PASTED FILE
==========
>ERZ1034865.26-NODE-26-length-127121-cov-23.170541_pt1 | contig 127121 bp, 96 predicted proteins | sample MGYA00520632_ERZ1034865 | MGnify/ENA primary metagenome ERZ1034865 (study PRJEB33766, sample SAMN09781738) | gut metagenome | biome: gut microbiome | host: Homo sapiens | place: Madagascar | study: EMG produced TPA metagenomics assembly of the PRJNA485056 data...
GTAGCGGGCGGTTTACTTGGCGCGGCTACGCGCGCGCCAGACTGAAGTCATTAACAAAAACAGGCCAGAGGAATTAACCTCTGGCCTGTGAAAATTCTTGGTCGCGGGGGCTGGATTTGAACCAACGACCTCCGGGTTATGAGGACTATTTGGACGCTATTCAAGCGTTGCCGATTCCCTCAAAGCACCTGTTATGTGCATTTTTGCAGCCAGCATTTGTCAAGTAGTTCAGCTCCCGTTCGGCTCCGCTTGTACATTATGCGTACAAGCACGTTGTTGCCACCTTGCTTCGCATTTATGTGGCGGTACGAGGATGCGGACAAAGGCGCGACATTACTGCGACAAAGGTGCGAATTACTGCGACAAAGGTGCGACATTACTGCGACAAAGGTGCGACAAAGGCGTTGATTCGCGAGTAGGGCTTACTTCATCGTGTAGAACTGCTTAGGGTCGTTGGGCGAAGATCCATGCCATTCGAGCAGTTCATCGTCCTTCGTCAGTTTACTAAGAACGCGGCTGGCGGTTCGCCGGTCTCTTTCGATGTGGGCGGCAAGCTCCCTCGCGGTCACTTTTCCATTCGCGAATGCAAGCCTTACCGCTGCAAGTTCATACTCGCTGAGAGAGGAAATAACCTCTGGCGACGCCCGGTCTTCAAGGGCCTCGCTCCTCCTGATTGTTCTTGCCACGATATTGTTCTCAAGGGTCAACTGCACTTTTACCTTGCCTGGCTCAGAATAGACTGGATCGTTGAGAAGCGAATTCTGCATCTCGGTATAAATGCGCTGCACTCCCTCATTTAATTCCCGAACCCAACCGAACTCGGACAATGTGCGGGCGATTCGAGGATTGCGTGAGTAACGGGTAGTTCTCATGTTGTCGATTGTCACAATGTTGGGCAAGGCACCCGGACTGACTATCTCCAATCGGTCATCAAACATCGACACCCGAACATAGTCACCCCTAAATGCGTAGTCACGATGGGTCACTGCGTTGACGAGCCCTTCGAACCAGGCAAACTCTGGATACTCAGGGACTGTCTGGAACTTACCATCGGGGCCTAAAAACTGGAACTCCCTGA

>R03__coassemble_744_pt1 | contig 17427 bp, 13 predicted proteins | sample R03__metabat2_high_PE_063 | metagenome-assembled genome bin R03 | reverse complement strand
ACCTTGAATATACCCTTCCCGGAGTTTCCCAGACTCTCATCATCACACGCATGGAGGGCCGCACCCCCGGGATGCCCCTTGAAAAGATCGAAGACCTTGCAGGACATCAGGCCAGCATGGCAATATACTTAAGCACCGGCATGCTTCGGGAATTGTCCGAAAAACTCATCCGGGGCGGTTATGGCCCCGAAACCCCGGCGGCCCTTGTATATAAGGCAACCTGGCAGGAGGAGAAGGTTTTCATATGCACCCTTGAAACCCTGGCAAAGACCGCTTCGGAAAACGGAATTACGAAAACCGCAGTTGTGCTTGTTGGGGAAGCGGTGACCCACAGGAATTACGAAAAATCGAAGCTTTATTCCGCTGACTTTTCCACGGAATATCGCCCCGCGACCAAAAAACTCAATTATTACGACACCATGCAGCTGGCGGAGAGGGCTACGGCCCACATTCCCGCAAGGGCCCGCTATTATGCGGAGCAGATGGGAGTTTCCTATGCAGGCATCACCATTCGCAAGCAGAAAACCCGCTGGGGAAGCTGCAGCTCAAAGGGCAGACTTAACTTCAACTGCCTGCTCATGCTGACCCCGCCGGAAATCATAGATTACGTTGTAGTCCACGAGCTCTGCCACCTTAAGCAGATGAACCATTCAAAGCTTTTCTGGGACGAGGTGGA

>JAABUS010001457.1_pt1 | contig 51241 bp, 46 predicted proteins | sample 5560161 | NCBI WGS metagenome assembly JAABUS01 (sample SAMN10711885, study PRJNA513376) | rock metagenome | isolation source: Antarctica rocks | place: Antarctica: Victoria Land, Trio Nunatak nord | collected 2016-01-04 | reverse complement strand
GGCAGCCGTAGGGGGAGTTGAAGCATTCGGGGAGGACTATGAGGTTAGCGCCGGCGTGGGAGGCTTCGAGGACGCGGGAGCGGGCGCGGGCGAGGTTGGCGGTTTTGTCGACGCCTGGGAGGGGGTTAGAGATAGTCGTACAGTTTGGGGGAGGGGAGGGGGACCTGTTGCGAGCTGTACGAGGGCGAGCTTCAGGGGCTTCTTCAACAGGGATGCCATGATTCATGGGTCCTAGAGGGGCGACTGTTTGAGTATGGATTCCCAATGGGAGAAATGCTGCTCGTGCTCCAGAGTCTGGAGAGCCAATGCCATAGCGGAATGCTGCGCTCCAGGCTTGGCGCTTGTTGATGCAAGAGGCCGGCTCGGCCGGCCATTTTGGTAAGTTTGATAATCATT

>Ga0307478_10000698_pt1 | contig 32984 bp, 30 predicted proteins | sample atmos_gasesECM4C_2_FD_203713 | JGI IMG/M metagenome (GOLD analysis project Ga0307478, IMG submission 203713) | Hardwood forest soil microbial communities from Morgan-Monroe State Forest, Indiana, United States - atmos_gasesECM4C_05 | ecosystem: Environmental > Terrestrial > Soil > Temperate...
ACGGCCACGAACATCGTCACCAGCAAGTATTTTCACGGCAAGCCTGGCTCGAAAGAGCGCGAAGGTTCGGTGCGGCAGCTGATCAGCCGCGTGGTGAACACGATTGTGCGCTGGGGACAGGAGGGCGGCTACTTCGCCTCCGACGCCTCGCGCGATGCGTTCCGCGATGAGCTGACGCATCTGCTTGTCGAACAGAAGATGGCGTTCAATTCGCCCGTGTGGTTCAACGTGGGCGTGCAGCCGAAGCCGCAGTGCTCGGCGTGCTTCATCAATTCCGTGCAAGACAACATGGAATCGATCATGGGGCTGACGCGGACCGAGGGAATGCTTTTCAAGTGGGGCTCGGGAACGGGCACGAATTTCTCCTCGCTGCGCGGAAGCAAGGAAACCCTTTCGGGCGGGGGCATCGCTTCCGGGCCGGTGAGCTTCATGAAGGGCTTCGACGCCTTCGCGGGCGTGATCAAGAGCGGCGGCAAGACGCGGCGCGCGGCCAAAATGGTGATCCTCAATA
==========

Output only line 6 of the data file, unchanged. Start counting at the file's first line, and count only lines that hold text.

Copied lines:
GGCAGCCGTAGGGGGAGTTGAAGCATTCGGGGAGGACTATGAGGTTAGCGCCGGCGTGGGAGGCTTCGAGGACGCGGGAGCGGGCGCGGGCGAGGTTGGCGGTTTTGTCGACGCCTGGGAGGGGGTTAGAGATAGTCGTACAGTTTGGGGGAGGGGAGGGGGACCTGTTGCGAGCTGTACGAGGGCGAGCTTCAGGGGCTTCTTCAACAGGGATGCCATGATTCATGGGTCCTAGAGGGGCGACTGTTTGAGTATGGATTCCCAATGGGAGAAATGCTGCTCGTGCTCCAGAGTCTGGAGAGCCAATGCCATAGCGGAATGCTGCGCTCCAGGCTTGGCGCTTGTTGATGCAAGAGGCCGGCTCGGCCGGCCATTTTGGTAAGTTTGATAATCATT